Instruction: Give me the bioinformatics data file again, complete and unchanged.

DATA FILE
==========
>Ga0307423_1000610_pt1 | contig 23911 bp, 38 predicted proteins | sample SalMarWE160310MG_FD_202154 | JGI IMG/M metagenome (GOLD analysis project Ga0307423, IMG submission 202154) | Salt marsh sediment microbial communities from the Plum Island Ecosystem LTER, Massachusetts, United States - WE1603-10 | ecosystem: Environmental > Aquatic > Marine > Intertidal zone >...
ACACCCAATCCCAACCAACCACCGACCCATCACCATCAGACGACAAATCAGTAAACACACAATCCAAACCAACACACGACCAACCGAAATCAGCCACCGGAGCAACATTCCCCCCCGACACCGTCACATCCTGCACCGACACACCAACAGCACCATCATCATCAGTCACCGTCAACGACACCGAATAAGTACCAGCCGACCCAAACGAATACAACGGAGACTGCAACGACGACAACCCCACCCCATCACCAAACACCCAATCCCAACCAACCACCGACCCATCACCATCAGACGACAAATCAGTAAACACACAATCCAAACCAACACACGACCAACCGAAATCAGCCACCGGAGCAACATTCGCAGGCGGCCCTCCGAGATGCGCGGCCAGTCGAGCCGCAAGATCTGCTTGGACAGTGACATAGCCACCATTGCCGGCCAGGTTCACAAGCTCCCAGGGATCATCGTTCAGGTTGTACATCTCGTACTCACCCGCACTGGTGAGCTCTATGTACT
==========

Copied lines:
>Ga0307423_1000610_pt1 | contig 23911 bp, 38 predicted proteins | sample SalMarWE160310MG_FD_202154 | JGI IMG/M metagenome (GOLD analysis project Ga0307423, IMG submission 202154) | Salt marsh sediment microbial communities from the Plum Island Ecosystem LTER, Massachusetts, United States - WE1603-10 | ecosystem: Environmental > Aquatic > Marine > Intertidal zone >...
ACACCCAATCCCAACCAACCACCGACCCATCACCATCAGACGACAAATCAGTAAACACACAATCCAAACCAACACACGACCAACCGAAATCAGCCACCGGAGCAACATTCCCCCCCGACACCGTCACATCCTGCACCGACACACCAACAGCACCATCATCATCAGTCACCGTCAACGACACCGAATAAGTACCAGCCGACCCAAACGAATACAACGGAGACTGCAACGACGACAACCCCACCCCATCACCAAACACCCAATCCCAACCAACCACCGACCCATCACCATCAGACGACAAATCAGTAAACACACAATCCAAACCAACACACGACCAACCGAAATCAGCCACCGGAGCAACATTCGCAGGCGGCCCTCCGAGATGCGCGGCCAGTCGAGCCGCAAGATCTGCTTGGACAGTGACATAGCCACCATTGCCGGCCAGGTTCACAAGCTCCCAGGGATCATCGTTCAGGTTGTACATCTCGTACTCACCCGCACTGGTGAGCTCTATGTACT